By Samson Habte
A California appeals court disqualified Gibson Dunn & Crutcher LLP as defense counsel in a high-profile legal malpractice case, based on its allegedly unethical exploitation of the opposing party’s inadvertently disclosed, privileged communications ( McDermott Will & Emery LLP v. Superior Court of Orange Cty. , Cal. Ct. App., 4th Dist., No. G053623, 4/18/17 ).
The April 18 order could prevent Gibson Dunn from defending a malpractice lawsuit that accuses McDermott Will & Emery LLP and one of its former partners of helping the grandson of a pharmaceutical baron wrest control of his family’s $50 million holding company from his father and siblings.
Voting 2-1, the panel said Gibson Dunn acted unethically when it reviewed and refused to return an e-mail message that one of the plaintiffs, Dick Hausman, received from a lawyer who gave him advice about the family dispute before it erupted into litigation.
The e-mail wound up in McDermott’s files because Hausman, who was nearly 80 years old when he received the message, inadvertently sent it to another relative who then forwarded it to a McDermott partner who handled the family’s estate planning and allegedly helped Hausman’s son seize control of the family company.
A trial judge said Gibson Dunn violated ethics rules when it used that e-mail to assist its subsequent defense of McDermott in this malpractice case. The appeals court agreed.
Writing for the court, Justice Richard M. Aronson said Gibson Dunn ran afoul of the protocols set forth in State Comp. Ins. Fund v. WPS, Inc., “the seminal California decision defining a lawyer’s ethical obligations upon receiving another party’s attorney-client privileged materials.”
Aronson said Gibson Dunn violated its duties under State Fund because the e-mail it exploited “clearly appear[ed] to be privileged,” and because it was “reasonably apparent the materials were inadvertently disclosed.”
“In that situation, the attorney receiving the materials must refrain from examining them any more than is necessary to determine their privileged nature, immediately notify the privilege holder the attorney has received materials that appear to be privileged, attempt to reach an agreement with the privilege holder about the materials’ privileged nature and their appropriate use, and resort to the court for guidance if an agreement cannot be reached,” Aronson wrote. “The attorney must not further review or use the materials for any purpose while the issue remains in dispute.”
Gibson Dunn didn’t follow those protocols, and Aronson—joined by Justice Kathleen E. O’Leary—said the firm was properly disqualified as a result.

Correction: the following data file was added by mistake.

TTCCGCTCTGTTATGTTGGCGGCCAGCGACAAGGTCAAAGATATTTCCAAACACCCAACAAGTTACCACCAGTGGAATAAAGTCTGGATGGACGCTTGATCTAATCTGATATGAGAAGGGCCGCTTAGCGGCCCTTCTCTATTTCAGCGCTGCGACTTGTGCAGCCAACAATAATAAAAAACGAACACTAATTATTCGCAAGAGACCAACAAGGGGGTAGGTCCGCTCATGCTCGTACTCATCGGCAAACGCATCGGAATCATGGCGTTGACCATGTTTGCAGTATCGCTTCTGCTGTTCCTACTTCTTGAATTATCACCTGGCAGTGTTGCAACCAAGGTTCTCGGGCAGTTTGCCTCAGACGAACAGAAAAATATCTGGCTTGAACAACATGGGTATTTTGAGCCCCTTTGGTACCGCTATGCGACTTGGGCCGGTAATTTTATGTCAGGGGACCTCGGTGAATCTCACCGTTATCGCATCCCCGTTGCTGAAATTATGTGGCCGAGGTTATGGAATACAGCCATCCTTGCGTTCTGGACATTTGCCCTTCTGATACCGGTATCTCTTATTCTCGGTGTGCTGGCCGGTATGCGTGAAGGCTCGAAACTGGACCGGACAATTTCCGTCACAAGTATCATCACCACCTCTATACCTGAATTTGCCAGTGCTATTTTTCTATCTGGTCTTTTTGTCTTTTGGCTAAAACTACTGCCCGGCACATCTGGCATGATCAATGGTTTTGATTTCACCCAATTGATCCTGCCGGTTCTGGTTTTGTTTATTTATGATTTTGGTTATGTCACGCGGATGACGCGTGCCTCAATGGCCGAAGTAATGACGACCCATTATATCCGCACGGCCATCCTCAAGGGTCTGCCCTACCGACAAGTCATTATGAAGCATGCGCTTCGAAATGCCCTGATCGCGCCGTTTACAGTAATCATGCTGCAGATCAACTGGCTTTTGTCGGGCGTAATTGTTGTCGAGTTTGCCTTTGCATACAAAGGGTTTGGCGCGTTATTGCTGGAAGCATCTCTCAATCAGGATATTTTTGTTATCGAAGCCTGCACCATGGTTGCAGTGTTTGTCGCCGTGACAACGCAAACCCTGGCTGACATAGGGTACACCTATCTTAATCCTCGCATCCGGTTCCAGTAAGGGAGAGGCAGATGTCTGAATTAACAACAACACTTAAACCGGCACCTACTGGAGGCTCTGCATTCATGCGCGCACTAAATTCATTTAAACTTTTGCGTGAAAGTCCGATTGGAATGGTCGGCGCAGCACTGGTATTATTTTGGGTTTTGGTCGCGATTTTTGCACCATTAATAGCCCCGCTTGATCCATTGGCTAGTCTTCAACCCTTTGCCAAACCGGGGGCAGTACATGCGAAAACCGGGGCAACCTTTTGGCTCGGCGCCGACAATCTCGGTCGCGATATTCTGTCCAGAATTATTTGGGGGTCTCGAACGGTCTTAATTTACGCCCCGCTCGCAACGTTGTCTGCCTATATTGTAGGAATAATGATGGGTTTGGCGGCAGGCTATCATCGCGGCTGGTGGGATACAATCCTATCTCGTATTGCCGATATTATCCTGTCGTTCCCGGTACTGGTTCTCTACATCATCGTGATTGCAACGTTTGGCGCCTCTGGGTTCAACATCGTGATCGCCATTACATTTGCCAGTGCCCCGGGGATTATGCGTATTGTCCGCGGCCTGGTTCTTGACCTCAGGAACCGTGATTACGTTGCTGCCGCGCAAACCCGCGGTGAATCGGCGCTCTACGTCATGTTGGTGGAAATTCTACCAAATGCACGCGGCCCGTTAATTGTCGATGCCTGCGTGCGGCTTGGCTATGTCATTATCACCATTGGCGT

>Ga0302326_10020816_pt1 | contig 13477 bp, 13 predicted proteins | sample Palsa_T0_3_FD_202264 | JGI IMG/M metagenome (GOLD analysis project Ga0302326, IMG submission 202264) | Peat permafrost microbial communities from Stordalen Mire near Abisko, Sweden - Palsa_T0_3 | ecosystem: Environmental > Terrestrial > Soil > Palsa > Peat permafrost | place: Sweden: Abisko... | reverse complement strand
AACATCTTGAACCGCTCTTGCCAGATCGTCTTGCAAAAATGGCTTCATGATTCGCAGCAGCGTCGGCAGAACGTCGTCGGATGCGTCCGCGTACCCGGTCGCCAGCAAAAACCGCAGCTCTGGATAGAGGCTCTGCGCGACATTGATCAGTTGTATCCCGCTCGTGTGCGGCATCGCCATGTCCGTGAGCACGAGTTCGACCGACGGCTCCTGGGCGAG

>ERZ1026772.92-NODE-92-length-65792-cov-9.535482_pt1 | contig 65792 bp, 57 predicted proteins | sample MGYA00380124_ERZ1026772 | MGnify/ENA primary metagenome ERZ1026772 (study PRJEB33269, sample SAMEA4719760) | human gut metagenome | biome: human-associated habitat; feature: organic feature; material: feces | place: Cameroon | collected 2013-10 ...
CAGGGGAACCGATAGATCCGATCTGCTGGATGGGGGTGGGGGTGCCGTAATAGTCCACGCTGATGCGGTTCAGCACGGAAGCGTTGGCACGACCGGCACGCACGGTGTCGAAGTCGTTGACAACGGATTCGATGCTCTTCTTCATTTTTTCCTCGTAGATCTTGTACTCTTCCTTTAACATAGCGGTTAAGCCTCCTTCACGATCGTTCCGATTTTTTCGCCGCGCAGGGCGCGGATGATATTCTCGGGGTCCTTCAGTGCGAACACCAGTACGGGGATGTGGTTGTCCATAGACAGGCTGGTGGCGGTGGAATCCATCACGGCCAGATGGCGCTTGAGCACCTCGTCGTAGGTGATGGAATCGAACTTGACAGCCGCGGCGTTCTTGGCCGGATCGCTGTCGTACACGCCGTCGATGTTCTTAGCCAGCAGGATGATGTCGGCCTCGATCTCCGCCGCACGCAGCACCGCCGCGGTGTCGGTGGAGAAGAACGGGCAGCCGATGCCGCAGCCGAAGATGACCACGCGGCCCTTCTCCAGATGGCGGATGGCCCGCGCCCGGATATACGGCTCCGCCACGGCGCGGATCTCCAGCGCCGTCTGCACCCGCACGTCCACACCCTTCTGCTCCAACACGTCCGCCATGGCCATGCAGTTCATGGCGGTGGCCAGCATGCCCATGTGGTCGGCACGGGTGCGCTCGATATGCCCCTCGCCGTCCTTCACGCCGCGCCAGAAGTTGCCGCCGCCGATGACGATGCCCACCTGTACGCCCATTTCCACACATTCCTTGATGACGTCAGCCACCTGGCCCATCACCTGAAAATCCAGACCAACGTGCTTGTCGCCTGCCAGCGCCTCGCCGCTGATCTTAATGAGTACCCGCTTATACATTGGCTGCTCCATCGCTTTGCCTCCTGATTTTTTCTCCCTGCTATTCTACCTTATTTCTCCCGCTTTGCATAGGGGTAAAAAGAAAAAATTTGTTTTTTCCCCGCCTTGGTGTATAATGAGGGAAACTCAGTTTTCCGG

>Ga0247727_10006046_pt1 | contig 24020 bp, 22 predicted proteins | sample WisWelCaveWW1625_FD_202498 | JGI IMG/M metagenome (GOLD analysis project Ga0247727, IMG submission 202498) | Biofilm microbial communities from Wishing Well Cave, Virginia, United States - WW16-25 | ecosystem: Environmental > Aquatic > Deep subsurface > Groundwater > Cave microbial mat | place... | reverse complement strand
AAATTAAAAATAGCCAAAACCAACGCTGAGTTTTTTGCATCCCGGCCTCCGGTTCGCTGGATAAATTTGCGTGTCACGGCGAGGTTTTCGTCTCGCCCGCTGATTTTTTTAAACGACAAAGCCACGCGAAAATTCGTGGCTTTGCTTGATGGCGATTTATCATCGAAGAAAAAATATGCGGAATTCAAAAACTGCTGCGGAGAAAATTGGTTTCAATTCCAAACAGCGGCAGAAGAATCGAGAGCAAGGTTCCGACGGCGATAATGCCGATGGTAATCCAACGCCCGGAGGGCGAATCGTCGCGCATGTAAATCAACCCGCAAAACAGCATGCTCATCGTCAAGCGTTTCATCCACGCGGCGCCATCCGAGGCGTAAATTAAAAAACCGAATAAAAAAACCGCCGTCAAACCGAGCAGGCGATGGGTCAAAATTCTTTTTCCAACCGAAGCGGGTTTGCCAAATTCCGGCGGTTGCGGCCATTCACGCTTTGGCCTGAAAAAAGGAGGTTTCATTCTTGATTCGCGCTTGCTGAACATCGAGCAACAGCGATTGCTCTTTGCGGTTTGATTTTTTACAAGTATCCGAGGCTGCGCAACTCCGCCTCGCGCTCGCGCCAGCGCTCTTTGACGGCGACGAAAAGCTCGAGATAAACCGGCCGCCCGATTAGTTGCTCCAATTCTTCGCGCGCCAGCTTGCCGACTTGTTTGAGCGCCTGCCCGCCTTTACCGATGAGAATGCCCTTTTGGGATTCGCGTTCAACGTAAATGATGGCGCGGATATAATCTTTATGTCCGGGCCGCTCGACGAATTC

“Gibson Dunn’s continued representation of [McDermott] could trigger doubts about the integrity of the judicial process because whenever Gibson Dunn’s advocacy touched on the [events discussed in the] e-mail, questions inevitably would surface about the source of Gibson Dunn’s knowledge,” the majority opinion said.
Aronson rejected McDermott’s argument that the State Fund rule should only apply “to privileged materials an attorney receives through the inadvertence of opposing counsel during litigation.”
“Although the State Fund rule originated in the context of one attorney inadvertently producing his client’s privileged documents to the opponent’s attorney during litigation, neither the statement of the rule nor the policy underlying it supports limiting the scope of the rule to that one circumstance,” Aronson wrote.
Justice David A. Thompson was more receptive to McDermott’s arguments for limiting State Fund.
In a lengthy dissent, Thompson said the State Fund rule was designed to encourage candor between clients and lawyers by assuaging the concerns of clients who might be “fearful that an inadvertent error by its counsel could result in the waiver of privileged information.”
“But none of these policy concerns are implicated here because the arguably inadvertent disclosure was made by the client, Dick, not his lawyer,” Thompson wrote. “Client error poses no risk of disincentive to full candor by a client with his or her lawyer out of fear that an inadvertent error by the lawyer could result in the waiver of privileged information.”
Quoting case law, Thompson said the State Fund rule prevents “a ‘gotcha’ theory of waiver, in which an [lawyer’s] slip-up in a document production becomes the equivalent of actual consent [to waive privilege].”
“But extending the State Fund rule to the unusual situation here results in a reverse gotcha which could ‘nullify a party’s right to representation by chosen counsel any time inadvertence or devious design put an adversary’s confidences in any attorney’s mailbox,’” Thompson added.
Thompson also said that the majority’s novel interpretation of State Fund militated against disqualification.
“[U]ntil today, no court has ever applied the State Fund rule in any case which bears any material resemblance to this case,” Thompson wrote. This was “an unusual privilege dispute” and “Gibson Dunn’s conduct was objectively reasonable,” he added. “That this court has now greatly expanded the State Fund rule to condemn Gibson Dunn’s conduct is not a proper basis for disqualification.”
Sall Spencer Callas & Krueger ALC represented the plaintiffs. Gibson Dunn & Crutcher LLP represented the defendants.
To contact the reporter on this story: Samson Habte in Washington at firstname.lastname@example.org
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